Algeria accused its former colonial ruler France of “genocide” and recalled its ambassador from Paris in anger over what it said were “inadmissible” comments attributed to French President Emmanuel Macron.
The Algerian government also banned French military planes from its airspace on Sunday.
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France’s jets regularly fly over Algerian territory to reach the Sahel region of western Africa, where its soldiers are helping to battle armed groups as part of its Barkhane operation.
“This morning when we filed flight plans for two planes, we learned that the Algerians had stopped flights over their territory by French military planes,” an army spokesman, Colonel Pascal Ianni, told AFP news agency.
He said the decision “does not affect our operations or intelligence missions” carried out in the Sahel.
Algeria’s government and military were not immediately available for comment on the closure of airspace.
‘Crimes of colonial France’
The immediate recall of Algeria’s ambassador from France for “consultations” was announced on Saturday in a statement from the Algerian presidency.
The moves also come amid tension over a French decision to sharply reduce the number of visas it grants to citizens of Algeria, Morocco and Tunisia.
“Following remarks that have not been denied, which several French sources have attributed by name to [Macron], Algeria expresses its categorical rejection of the inadmissible interference in its internal affairs,” the statement said, adding the French comments were “an intolerable affront” to Algerians who died fighting French colonialism.
“The crimes of colonial France in Algeria are innumerable and fit the strictest definitions of genocide,” it said.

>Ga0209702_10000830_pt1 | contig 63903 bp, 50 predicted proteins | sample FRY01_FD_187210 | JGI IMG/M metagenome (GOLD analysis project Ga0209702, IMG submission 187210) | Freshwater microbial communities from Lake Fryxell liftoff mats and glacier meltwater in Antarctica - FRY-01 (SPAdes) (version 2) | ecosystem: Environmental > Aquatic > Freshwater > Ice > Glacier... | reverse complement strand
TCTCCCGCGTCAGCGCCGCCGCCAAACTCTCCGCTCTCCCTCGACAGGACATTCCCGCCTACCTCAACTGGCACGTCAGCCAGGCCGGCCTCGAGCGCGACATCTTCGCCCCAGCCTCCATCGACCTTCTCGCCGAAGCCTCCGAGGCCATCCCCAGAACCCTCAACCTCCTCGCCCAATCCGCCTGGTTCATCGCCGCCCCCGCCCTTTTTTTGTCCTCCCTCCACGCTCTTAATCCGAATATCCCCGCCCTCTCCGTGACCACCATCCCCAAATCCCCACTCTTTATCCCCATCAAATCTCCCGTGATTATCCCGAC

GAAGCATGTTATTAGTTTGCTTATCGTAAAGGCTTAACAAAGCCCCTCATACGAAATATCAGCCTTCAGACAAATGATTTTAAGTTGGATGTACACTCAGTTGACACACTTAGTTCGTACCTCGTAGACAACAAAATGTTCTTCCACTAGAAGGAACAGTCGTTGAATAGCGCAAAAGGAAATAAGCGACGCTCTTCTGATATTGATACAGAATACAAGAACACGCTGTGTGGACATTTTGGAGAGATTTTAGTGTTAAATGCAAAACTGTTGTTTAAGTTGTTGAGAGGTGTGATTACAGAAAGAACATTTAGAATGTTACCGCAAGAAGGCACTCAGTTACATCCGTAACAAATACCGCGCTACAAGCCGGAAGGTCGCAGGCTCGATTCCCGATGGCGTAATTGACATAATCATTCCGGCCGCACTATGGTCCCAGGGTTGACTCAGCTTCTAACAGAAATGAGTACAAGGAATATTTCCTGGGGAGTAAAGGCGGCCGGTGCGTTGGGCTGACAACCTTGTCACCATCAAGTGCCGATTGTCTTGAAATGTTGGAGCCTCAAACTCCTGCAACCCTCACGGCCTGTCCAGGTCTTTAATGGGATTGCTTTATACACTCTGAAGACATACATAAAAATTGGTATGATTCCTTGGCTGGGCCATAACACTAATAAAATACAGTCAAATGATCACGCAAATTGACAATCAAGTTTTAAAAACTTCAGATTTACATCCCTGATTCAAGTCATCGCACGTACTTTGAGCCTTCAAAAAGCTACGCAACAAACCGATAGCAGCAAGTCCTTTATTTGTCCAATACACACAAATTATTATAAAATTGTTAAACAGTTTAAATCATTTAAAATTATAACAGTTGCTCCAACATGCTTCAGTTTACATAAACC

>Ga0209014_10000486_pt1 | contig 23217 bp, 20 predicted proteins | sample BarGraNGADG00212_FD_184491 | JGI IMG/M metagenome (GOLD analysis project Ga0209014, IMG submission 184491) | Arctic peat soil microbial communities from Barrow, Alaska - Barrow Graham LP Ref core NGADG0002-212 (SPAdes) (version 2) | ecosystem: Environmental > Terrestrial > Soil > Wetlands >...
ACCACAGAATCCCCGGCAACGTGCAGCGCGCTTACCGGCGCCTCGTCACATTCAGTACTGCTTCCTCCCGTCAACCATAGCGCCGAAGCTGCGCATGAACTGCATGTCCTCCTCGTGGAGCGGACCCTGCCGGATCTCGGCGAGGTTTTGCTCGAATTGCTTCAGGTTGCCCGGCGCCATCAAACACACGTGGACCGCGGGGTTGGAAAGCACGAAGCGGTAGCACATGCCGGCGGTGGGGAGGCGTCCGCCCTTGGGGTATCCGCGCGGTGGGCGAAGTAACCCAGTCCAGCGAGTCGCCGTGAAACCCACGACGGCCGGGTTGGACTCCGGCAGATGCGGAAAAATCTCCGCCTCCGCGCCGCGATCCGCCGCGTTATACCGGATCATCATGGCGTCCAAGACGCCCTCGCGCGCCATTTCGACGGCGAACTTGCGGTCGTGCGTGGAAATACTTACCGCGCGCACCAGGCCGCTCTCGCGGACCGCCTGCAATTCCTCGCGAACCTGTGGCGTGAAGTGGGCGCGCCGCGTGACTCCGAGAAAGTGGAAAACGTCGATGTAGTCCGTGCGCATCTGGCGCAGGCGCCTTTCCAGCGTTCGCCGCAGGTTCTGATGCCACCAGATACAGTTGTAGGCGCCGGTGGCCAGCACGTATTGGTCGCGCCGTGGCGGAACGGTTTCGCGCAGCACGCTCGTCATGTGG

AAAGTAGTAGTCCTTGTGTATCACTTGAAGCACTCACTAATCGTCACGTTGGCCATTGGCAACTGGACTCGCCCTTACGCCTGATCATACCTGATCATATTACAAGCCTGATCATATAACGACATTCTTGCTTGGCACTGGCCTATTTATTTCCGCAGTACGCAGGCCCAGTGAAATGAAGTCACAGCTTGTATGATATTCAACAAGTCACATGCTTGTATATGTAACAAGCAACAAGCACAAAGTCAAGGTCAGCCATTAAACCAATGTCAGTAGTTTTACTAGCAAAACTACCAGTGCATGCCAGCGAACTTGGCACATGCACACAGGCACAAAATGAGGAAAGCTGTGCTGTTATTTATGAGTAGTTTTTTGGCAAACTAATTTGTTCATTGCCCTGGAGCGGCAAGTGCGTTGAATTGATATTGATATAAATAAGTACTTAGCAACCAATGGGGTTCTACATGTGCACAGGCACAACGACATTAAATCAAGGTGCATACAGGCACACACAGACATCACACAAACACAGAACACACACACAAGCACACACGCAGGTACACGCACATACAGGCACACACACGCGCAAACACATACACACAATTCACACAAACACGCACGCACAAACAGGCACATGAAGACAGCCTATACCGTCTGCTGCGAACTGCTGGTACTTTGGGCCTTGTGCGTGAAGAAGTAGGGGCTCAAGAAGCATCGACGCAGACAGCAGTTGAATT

French daily Le Monde reported that Macron made critical remarks about Algeria during a meeting on Thursday with French Algerian descendants of the Harkis, Algerians who fought on the French side during Algeria’s war of independence.
According to Le Monde, Macron said Algeria was ruled by a “political-military system” and described the country’s “official history” as having been “totally re-written” to something “not based on truths” but “on a discourse of hatred towards France”.
The newspaper added the French president made clear he was not referring to Algerian society as a whole but to the ruling elite.
The Algerian government did not specify which Macron comment prompted the recall of its ambassador, but it accused him of interfering in Algerian internal affairs.
Macron was also quoted questioning whether there had been an Algerian nation before French colonial rule. Algeria won its independence from France in 1962 after a bloody military struggle.
A source in the Algerian government said the comment about Algeria’s existence as a nation had caused particular anger.
Algeria’s ruling elite since independence has been largely drawn from veterans of its war of liberation from France.
“We understand Macron is on [an election] campaign and that he wants to get far-right support by all means, such as insulting Algeria’s history… This is unacceptable to us,” a former Algerian minister said. France holds a presidential election next April.
France said the decision to reduce visas for Algeria, Morocco and Tunisia, which it announced last Tuesday, was made necessary by the former colonies’ failure to do enough to allow asylum seekers rejected by France to return.
On Wednesday, the Algerian foreign ministry summoned French Ambassador Francois Gouyette and handed him a “formal protest” note concerning the visa ruling.
It called the visa reduction an “unfortunate act” that caused “confusion and ambiguity as to its motivation and its scope”.
Morocco’s Foreign Minister Nasser Bourita has described the French move as “unjustified”.
Tunisian President Kais Saied expressed disappointment with the decision in a telephone call with Macron Saturday, his office said, adding that the French leader had said it could be revised.
Saturday’s decision is the second time that Algeria has recalled an ambassador from France.
Algiers also recalled its ambassador in May 2020 after French media broadcast a documentary about the Hirak Movement, which emerged out of the popular protests that broke out in Algeria in 2019.